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## Some Theorems Derivable from Peano's Axioms

The following is quoted from Edmund Landau, Foundations of Analysis, Chelsea, 1951, pp. 1-18.

Theorem 1:
If then .

Theorem 2: .

Theorem 3:
If there exists one (and hence, by Axiom 4, exactly one) u such that x=u'.

Theorem 4,
and at the same time Definition 1: To every pair of numbers x,y, we may assign in exactly one way a natural number, called x+y (+ to be read ``plus''), such that
1.
x+1=x' for every x.
2.
x+y'=(x+y)' for every x and every y.

x+y is called the sum of x and y, or the number obtained by addition of y to x.

Theorem 5 (Associative Law of Addition):
(x+y)+z=x+(y+z).

Theorem 6 (Commutative Law of Addition):
x+y=y+x.

Theorem 7: .

Theorem 8:
If then .

Theorem 9:
For given x and y, exactly one of the following must be the case:
1.
x=y.
2.
There exists a u (exactly one, by Theorem 8) such that x=y+u.
3.
There exists a v (exactly one, by Theorem 8) such that y=x+v.

Definition 2:
If x=y+u then x>y. (> to be read ``is greater than.'')

Definition 3:
If y=x+v then x<y. (< to be read ``is less than.'')

Theorem 10:
For any given x,y, we have exactly one of the cases x=y, x>y, x<y.

Theorem 11:
If x>y then y<x.

Theorem 12:
If x<y then y>x.

Definition 4: means x>y or x=y. ( to be read ``is greater than or equal to.'')

Definition 5: means x<y or x=y. ( to be read ``is less than or equal to.'')

Theorem 13:
If then .

Theorem 14:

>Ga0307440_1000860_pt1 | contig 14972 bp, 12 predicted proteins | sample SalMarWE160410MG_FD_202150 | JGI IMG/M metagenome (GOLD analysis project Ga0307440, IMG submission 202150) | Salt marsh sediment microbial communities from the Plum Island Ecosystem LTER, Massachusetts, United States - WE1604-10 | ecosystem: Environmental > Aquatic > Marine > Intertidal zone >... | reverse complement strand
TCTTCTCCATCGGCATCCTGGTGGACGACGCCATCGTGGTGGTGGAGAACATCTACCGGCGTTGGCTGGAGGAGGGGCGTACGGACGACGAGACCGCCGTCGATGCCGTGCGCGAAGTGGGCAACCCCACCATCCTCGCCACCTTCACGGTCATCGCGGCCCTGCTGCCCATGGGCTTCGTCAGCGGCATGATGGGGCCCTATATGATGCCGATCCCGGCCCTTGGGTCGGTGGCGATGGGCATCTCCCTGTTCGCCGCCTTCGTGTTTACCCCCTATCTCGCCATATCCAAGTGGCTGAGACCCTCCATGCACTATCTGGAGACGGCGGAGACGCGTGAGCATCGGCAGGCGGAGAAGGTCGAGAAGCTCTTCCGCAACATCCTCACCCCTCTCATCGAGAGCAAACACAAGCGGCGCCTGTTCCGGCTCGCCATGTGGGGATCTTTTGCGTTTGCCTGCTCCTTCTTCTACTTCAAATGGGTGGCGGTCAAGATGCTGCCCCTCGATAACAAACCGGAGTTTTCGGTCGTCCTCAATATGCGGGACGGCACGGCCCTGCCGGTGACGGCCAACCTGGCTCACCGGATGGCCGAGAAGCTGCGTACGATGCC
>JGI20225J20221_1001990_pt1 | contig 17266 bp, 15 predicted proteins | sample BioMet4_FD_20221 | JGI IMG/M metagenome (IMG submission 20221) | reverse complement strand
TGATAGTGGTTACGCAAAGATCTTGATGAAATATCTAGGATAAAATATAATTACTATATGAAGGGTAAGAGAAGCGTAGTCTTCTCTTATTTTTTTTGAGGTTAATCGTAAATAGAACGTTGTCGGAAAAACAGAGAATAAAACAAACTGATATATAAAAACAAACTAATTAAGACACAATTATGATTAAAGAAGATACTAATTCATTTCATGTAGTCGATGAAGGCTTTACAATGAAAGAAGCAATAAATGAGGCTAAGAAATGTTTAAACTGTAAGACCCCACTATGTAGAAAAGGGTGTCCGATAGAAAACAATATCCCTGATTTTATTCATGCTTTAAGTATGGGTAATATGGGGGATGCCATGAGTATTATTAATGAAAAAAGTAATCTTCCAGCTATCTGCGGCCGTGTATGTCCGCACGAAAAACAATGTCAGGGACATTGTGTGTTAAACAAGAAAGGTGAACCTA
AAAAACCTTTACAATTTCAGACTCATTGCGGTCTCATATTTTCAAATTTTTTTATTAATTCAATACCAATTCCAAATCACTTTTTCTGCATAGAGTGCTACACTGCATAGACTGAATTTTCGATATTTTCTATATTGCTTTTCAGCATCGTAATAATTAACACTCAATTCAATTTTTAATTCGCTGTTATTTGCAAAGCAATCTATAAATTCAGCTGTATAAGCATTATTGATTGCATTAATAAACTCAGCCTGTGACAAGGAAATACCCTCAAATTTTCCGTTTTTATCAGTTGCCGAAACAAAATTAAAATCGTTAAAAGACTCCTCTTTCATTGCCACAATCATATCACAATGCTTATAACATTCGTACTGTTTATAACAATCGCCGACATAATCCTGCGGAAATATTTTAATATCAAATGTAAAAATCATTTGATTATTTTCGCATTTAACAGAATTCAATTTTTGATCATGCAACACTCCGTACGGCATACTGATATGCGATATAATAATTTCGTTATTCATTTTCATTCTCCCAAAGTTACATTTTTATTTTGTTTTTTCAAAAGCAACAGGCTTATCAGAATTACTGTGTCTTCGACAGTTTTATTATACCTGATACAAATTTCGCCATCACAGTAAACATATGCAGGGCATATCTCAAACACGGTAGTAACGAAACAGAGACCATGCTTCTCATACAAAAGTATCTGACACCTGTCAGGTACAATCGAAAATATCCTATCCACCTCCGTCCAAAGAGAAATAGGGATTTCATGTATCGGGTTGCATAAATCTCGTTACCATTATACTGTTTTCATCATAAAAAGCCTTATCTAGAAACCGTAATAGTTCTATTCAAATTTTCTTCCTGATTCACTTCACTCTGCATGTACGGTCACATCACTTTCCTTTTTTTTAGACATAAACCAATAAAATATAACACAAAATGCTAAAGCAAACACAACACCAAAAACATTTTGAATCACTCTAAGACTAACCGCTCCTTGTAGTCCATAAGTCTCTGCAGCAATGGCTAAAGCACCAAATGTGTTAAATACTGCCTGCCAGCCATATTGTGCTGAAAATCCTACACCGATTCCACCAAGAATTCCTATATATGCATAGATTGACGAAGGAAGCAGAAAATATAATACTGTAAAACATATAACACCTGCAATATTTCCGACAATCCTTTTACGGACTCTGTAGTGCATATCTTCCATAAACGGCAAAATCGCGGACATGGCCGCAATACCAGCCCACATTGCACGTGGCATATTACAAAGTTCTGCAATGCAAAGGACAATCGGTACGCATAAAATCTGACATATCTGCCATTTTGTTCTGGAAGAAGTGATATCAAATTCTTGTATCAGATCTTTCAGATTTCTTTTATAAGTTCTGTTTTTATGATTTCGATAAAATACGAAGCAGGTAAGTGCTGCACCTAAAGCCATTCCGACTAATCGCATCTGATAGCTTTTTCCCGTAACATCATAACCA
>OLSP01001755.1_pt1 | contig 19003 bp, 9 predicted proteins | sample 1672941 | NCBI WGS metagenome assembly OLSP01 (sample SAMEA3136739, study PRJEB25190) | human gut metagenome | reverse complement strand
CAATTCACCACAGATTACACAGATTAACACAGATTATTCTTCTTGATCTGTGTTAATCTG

If then .

Theorem 15 (Transitivity of Ordering:)
If x<y, y<z, then x<z.

Theorem 16:
If , y<z or x<y, , then x<z.

Theorem 17:
If , , then .

Theorem 18:
x+y>x.

Theorem 19:
If x>y, or x=y, or x<y, then x+z>y+z, or x+z=y+z, or x+z<y+z, respectively.

Theorem 20:
If x+z>y+z, or x+z=y+z, or x+z<y+z, then x>y, or x=y, or x<y, respectively.

Theorem 21:
If x>y, z>u, then x+z>y+u.

Theorem 22:
If , z>u or x>y, , then x+z>y+u.

Theorem 23:
If , , then .

Theorem 24: .

Theorem 25:
If y>x then .

Theorem 26:
If y<x+1 then .

Theorem 27:
In every non-empty set of natural numbers there is a least one (i.e., one which is less than any other number of the set).

Theorem 28
and at the same time Definition 6: To every pair of numbers x,y, we may assign in exactly one way a natural number, called ( to be read ``times''; however, the dot is usually omitted), such that
1. for every x,
2. for every x and every y. is called the product of x and y, or the number obtained from multiplication of x by y.

Theorem 29 (Commutative Law of Multiplication):
xy=yx.

Theorem 30 (Distributive Law):
x(y+z)=xy+xz.

Theorem 31 (Associative Law of Multiplication):
(xy)z=x(yz).

Theorem 32:
If x>y, or x=y, or x<y, then xz>yz, xz=yz, or xz<yz, respectively.

Theorem 33:
If xz>yz, or xz=yz, or xz<yz, then x>y, or x=y, or x<y, respectively.

Theorem 34:
If x>y, z>u, then xz>yu.

Theorem 35:
If , z>u or x>y, , then xz>yu.

Theorem 36:
If , , then .   Next: Comments on Hilbert's Program Up: The Natural Numbers Previous: Peano's Axioms

Carl Lee
Wed Sep 16 09:26:16 EDT 1998